October 22nd 1903

C.P.R. Boats Coming to Halifax for Apples:

To Editor REGISTER,

Dear Sir: - After a long and what seemed at times to be a wearisome struggle on the part of the fruit growers by first sending delegations to Montreal to induce the Canadian Pacific Railway Company to send their boats into Halifax to carry fruit across, and lately by sending a delegation to Ottawa to interview the government in order that a subsidy might be paid the C.P.R. Company to remunerate them for the superior class of boats proposed for the service, it must be most satisfactory to the fruit growers as well as to the citizens of Halifax to know that the proposition is at last to become a reality. The following letter just received from the Fourth Vice President of the company speaks for itself.

MONTREAL, Oct. 10, 1903.

C.O. ALLEN, Esq.,

President Kings County Board of trade, Kentville, N.S.

Dear Sir, - Referring to your favor of the 27th ult., relative to the Government allowing us a subsidy of $15,000 for our London Line stopping at Halifax.

I am pleased to say that they have now promised that this subsidy will be given us, and I have wired you to this effect to-day. We will, therefore, arrange that our London steamers from St. John will stop at Halifax under the terms we discussed; that is, a minimum of 6,000 barrels per steamer at a rate of 3s per barrel.

The following steamers will compose the line:

"Lake Michigan"

"Montcalm"

"Mount Temple"

"Monmouth"

The first sailing from St. John will be on or about December 10th, and fortnightly thereafter.

Yours truly,

G.M. Bosworth,

Fourth Vice President.

During the time negotiations between the fruit growers and the C.P. Ry. company were going on it was very amusing to witness the strong opposition from the Furness Company. No sooner had the delegation started for Ottawa thin type written slips of paper were circulated over the valley by the company's agent, purporting to show that C.P.R. boats were no faster and better than the present ones in the trade.

In compiling these slips they were very careful to pick out such boats as the "Milwaukee" which is only a little better than an ordinary tramp steamer, being one which the C.P.R. officials never mentioned for the service. No one knew better than the agent who circulated the slips that the C.P.R. had among their fleet of steamers various types of boats, and that those nominated for calling at Halifax were between six and seven hundred nominal horse power. Yet within a mouth the Furness company charters a little boat less than one hundred horse power at two shillings per barrel, charging the shippers two shillings and six pence loading her for Glasgow. The longer time that boats like this one would spend in getting across the Atlantic in case heavy weather were encountered would in comparison with the speed of the boats of the C.P.R., probably give the fruit growers time to raise more apples to send over in offer to pay the expenses on those gone before, which, by the way, has been no dream to the farmers in the past. The S. S. "Montcalm" 664 h.p., against the S. S. "Breidablik" 83 h.p., is like comparing a dew drop to the Niagara!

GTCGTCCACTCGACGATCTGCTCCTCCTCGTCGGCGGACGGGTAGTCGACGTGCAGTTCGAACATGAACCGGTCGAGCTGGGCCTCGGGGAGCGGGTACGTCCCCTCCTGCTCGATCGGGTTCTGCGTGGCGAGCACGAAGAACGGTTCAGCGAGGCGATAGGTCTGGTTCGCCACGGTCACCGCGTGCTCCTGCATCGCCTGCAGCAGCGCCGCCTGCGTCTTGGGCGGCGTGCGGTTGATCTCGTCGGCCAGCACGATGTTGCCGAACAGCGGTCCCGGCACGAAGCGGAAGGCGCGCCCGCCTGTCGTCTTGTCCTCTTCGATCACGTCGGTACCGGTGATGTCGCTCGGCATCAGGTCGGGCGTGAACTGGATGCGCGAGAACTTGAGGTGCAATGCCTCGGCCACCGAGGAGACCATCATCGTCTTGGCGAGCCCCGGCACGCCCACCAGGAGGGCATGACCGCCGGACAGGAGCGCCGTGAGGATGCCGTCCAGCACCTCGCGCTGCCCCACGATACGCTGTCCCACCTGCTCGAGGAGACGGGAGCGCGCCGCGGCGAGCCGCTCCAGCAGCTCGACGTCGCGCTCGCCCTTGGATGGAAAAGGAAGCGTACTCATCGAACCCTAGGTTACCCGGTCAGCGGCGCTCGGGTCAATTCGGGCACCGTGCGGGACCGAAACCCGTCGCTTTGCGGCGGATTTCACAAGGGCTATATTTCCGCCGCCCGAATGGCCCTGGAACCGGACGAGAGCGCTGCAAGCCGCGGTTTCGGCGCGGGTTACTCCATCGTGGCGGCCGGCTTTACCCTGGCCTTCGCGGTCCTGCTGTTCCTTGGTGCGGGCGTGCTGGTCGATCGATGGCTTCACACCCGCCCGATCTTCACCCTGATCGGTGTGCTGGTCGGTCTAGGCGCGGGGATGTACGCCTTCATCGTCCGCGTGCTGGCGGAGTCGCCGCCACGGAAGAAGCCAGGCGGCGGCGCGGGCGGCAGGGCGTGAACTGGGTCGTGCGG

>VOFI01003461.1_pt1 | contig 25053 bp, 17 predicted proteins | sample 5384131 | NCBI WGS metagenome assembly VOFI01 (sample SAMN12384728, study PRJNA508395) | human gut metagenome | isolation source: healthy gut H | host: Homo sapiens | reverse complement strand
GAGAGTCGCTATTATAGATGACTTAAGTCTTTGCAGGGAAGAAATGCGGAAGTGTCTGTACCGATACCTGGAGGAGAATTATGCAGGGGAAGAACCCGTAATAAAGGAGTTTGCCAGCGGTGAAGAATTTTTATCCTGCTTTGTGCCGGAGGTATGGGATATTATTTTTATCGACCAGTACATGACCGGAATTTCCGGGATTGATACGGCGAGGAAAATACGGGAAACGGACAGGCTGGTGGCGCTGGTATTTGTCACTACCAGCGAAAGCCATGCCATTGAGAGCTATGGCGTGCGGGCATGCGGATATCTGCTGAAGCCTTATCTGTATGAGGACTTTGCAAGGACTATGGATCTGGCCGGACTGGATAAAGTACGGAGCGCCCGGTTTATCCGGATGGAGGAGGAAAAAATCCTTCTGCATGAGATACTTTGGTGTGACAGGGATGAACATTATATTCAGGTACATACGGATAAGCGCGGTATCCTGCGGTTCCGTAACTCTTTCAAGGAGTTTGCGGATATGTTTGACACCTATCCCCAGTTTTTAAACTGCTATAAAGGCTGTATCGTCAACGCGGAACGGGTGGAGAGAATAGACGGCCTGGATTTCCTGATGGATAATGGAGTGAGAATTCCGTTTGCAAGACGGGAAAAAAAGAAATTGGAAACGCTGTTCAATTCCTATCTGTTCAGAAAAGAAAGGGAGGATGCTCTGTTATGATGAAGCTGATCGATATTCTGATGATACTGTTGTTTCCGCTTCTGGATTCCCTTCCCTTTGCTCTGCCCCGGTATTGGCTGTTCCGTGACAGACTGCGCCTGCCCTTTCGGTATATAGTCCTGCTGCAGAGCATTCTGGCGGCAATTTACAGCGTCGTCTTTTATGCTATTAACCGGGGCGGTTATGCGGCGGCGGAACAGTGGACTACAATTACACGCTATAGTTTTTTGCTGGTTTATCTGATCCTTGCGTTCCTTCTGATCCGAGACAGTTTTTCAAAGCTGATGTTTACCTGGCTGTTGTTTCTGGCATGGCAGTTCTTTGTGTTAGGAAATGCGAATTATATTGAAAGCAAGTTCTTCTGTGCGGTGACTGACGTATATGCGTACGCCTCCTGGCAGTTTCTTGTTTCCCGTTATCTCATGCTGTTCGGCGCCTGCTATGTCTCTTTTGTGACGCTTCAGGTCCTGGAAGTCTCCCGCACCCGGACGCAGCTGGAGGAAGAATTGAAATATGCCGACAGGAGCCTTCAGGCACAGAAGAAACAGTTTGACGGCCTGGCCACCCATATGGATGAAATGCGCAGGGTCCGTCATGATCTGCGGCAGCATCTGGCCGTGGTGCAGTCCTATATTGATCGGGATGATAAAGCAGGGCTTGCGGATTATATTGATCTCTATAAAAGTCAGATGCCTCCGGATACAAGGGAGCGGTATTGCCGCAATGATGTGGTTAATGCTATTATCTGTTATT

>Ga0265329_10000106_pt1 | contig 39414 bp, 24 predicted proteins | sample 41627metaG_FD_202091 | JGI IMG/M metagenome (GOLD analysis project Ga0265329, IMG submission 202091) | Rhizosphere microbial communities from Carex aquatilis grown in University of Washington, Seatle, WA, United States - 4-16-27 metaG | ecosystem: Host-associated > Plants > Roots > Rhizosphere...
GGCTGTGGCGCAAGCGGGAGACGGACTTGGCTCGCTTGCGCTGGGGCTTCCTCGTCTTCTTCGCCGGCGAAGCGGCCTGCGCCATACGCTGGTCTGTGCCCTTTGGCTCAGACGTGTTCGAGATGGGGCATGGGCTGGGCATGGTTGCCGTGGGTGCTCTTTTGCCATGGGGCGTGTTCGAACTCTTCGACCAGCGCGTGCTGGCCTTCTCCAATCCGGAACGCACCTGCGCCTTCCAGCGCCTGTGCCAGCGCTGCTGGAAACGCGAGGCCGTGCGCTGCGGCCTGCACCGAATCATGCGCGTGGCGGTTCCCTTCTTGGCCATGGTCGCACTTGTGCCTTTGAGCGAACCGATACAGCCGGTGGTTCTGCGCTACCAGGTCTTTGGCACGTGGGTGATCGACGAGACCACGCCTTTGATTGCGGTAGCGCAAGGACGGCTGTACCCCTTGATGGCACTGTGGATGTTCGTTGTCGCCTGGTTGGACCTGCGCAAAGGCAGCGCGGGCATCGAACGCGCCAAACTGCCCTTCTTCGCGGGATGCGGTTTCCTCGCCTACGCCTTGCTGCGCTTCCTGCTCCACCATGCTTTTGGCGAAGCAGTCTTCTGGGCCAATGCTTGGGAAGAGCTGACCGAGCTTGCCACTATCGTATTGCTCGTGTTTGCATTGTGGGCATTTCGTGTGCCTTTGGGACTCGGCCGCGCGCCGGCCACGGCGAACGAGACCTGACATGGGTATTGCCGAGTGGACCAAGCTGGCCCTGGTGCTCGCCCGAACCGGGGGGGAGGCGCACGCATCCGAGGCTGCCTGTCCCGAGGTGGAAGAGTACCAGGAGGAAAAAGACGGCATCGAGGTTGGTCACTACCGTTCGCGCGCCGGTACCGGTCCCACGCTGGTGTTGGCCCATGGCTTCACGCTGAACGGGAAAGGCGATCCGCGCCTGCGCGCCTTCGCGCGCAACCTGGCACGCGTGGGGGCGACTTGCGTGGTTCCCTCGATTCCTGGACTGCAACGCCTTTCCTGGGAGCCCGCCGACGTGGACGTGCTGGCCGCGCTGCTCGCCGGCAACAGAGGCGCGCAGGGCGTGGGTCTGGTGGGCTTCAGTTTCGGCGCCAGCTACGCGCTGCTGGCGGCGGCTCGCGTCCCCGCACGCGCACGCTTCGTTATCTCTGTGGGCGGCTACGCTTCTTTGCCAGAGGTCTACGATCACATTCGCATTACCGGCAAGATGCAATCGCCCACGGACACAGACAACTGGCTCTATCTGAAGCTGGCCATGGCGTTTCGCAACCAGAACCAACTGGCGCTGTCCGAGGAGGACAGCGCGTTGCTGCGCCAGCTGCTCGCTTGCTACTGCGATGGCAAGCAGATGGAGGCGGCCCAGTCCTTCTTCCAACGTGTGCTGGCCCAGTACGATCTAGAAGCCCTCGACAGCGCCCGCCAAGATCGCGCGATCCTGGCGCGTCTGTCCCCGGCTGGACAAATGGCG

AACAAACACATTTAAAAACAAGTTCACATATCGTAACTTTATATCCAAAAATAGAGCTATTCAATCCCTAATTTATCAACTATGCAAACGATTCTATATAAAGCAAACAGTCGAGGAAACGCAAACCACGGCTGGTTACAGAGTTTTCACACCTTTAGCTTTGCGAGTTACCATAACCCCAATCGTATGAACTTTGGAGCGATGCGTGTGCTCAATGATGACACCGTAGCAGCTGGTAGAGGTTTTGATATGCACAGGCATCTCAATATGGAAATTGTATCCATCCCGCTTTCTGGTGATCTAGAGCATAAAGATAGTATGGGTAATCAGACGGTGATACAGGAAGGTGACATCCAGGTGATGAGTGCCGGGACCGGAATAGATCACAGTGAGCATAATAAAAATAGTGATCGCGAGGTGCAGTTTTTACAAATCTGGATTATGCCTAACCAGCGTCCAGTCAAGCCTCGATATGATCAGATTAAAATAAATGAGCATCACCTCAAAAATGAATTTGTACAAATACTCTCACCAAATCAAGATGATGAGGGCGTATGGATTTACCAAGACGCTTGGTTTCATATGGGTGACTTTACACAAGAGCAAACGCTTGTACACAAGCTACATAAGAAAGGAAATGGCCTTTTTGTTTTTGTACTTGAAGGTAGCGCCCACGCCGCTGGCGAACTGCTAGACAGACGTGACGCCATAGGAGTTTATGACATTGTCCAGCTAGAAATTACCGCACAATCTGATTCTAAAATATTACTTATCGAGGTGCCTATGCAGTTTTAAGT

It is at present the boast of the Furness company that they have such a hold on the fruit shippers that the C.P.R. cannot obtain the 6,000 barrels for the steamers calling at Halifax. If such be the case, and we would not attempt to underrate the power of money, the fruit growers have the satisfaction of knowing that the present apple steamers are being driven, so far, farther than usual, (which may continue until the heavy winter weather comes on) and that the pressure brought to bear has effected a settlement of the "Wyandotte" losses, leaving the valley many thousands of dollars that would otherwise have never been paid.

If the fruit growers now allow the C.P.R. Company to be driven out of Halifax by their indifference, letting the export carrying trade remain solely under the control of the old company, it will be a long day before they will get another steamship company interested in this direction.

Twenty five cents per barrel loss, which is a low estimate if the shadow of the C.P.R. were not in sight, would mean $125,000 to the valley this year; this loss during the next ten years would pass the million dollar mark and mean to the up to date fruit grower a loss of half the first cost of his orchard.

That the speculator controlling a possible 50,000 barrels remains indifferent, is no excuse for the farmer who raises the fruit. The poorer the steamship service is between Halifax and England the more they will be compelled to sell.

Under the co-operative system with the high class commission firms in England there is no reason why the farmers of the valley should not ship their apples in their own name standing the resulting profit or loss.

So far this season every farmer who has sold a good variety of fruit at the current prices has let at least one dollar per barrel slip through his hands.

The C.P.R. proposition is a business one; it is now in the hands of the farmer to decide whether he is earning his living in enlightened Nova Scotia or antiquated China.

C.O. ALLEN.

Kentville, Oct. 14, 1903.

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